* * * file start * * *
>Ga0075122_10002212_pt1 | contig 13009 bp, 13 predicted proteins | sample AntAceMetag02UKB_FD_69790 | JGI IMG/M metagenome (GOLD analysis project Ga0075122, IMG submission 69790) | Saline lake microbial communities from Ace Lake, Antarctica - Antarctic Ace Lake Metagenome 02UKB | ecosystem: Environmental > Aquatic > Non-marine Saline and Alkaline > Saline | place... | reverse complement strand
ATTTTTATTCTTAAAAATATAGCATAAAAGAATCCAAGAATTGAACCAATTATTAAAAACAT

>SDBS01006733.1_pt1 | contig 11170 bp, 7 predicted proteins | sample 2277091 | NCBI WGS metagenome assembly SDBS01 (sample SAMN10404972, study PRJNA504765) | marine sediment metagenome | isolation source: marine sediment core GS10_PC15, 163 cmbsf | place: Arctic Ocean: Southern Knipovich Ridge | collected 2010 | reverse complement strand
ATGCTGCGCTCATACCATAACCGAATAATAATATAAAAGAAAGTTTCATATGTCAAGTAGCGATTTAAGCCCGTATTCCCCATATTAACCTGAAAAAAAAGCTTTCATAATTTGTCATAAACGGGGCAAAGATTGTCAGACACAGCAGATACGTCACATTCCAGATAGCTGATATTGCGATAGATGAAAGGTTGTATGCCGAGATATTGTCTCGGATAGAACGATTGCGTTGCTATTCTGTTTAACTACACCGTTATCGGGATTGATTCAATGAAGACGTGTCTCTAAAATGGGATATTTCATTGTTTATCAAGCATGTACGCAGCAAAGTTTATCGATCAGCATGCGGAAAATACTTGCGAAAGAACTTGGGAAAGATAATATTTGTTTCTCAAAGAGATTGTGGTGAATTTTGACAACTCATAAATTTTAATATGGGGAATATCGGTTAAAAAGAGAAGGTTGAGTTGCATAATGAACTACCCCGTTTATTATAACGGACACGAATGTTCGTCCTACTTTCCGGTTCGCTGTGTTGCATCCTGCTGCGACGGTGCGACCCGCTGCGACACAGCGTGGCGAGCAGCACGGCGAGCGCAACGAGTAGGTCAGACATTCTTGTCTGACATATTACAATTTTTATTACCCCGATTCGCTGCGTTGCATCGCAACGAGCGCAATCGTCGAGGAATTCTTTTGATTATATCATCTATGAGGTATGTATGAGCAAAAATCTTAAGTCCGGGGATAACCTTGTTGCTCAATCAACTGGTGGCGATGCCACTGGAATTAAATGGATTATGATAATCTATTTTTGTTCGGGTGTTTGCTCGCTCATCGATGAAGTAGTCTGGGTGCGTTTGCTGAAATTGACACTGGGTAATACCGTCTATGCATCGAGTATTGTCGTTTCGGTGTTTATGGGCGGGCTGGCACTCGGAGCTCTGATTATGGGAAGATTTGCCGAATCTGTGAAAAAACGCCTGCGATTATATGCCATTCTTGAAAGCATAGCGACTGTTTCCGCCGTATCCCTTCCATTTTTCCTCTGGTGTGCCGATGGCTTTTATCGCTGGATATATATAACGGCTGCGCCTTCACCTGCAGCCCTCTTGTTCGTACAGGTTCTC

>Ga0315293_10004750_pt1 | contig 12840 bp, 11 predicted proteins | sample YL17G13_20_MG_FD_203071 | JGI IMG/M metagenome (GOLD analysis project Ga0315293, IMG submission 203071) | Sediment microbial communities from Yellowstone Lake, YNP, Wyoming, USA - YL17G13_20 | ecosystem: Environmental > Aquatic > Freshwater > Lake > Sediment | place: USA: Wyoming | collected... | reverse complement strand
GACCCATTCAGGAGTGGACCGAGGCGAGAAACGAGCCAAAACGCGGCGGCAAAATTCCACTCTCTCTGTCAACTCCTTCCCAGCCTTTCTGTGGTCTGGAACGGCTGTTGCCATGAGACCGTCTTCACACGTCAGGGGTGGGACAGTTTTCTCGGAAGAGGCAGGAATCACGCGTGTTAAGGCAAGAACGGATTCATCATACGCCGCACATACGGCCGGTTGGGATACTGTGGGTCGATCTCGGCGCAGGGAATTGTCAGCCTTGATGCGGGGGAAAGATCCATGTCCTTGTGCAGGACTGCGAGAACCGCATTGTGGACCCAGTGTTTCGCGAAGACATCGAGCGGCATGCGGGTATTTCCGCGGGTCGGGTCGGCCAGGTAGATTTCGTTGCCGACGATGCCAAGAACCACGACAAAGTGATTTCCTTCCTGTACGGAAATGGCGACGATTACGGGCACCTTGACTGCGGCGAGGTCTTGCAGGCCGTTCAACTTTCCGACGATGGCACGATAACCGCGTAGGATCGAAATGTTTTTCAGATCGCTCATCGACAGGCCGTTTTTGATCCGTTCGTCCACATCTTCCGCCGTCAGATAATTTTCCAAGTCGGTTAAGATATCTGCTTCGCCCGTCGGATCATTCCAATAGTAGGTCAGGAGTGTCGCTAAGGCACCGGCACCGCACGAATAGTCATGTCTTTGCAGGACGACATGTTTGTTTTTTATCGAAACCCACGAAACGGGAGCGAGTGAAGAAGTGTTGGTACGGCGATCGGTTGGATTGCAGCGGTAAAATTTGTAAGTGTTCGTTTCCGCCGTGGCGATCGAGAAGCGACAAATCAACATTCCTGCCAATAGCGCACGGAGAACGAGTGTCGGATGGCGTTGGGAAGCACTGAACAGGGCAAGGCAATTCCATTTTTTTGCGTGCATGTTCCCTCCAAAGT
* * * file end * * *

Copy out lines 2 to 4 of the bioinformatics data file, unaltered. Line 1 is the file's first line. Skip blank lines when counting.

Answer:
ATTTTTATTCTTAAAAATATAGCATAAAAGAATCCAAGAATTGAACCAATTATTAAAAACAT

>SDBS01006733.1_pt1 | contig 11170 bp, 7 predicted proteins | sample 2277091 | NCBI WGS metagenome assembly SDBS01 (sample SAMN10404972, study PRJNA504765) | marine sediment metagenome | isolation source: marine sediment core GS10_PC15, 163 cmbsf | place: Arctic Ocean: Southern Knipovich Ridge | collected 2010 | reverse complement strand
ATGCTGCGCTCATACCATAACCGAATAATAATATAAAAGAAAGTTTCATATGTCAAGTAGCGATTTAAGCCCGTATTCCCCATATTAACCTGAAAAAAAAGCTTTCATAATTTGTCATAAACGGGGCAAAGATTGTCAGACACAGCAGATACGTCACATTCCAGATAGCTGATATTGCGATAGATGAAAGGTTGTATGCCGAGATATTGTCTCGGATAGAACGATTGCGTTGCTATTCTGTTTAACTACACCGTTATCGGGATTGATTCAATGAAGACGTGTCTCTAAAATGGGATATTTCATTGTTTATCAAGCATGTACGCAGCAAAGTTTATCGATCAGCATGCGGAAAATACTTGCGAAAGAACTTGGGAAAGATAATATTTGTTTCTCAAAGAGATTGTGGTGAATTTTGACAACTCATAAATTTTAATATGGGGAATATCGGTTAAAAAGAGAAGGTTGAGTTGCATAATGAACTACCCCGTTTATTATAACGGACACGAATGTTCGTCCTACTTTCCGGTTCGCTGTGTTGCATCCTGCTGCGACGGTGCGACCCGCTGCGACACAGCGTGGCGAGCAGCACGGCGAGCGCAACGAGTAGGTCAGACATTCTTGTCTGACATATTACAATTTTTATTACCCCGATTCGCTGCGTTGCATCGCAACGAGCGCAATCGTCGAGGAATTCTTTTGATTATATCATCTATGAGGTATGTATGAGCAAAAATCTTAAGTCCGGGGATAACCTTGTTGCTCAATCAACTGGTGGCGATGCCACTGGAATTAAATGGATTATGATAATCTATTTTTGTTCGGGTGTTTGCTCGCTCATCGATGAAGTAGTCTGGGTGCGTTTGCTGAAATTGACACTGGGTAATACCGTCTATGCATCGAGTATTGTCGTTTCGGTGTTTATGGGCGGGCTGGCACTCGGAGCTCTGATTATGGGAAGATTTGCCGAATCTGTGAAAAAACGCCTGCGATTATATGCCATTCTTGAAAGCATAGCGACTGTTTCCGCCGTATCCCTTCCATTTTTCCTCTGGTGTGCCGATGGCTTTTATCGCTGGATATATATAACGGCTGCGCCTTCACCTGCAGCCCTCTTGTTCGTACAGGTTCTC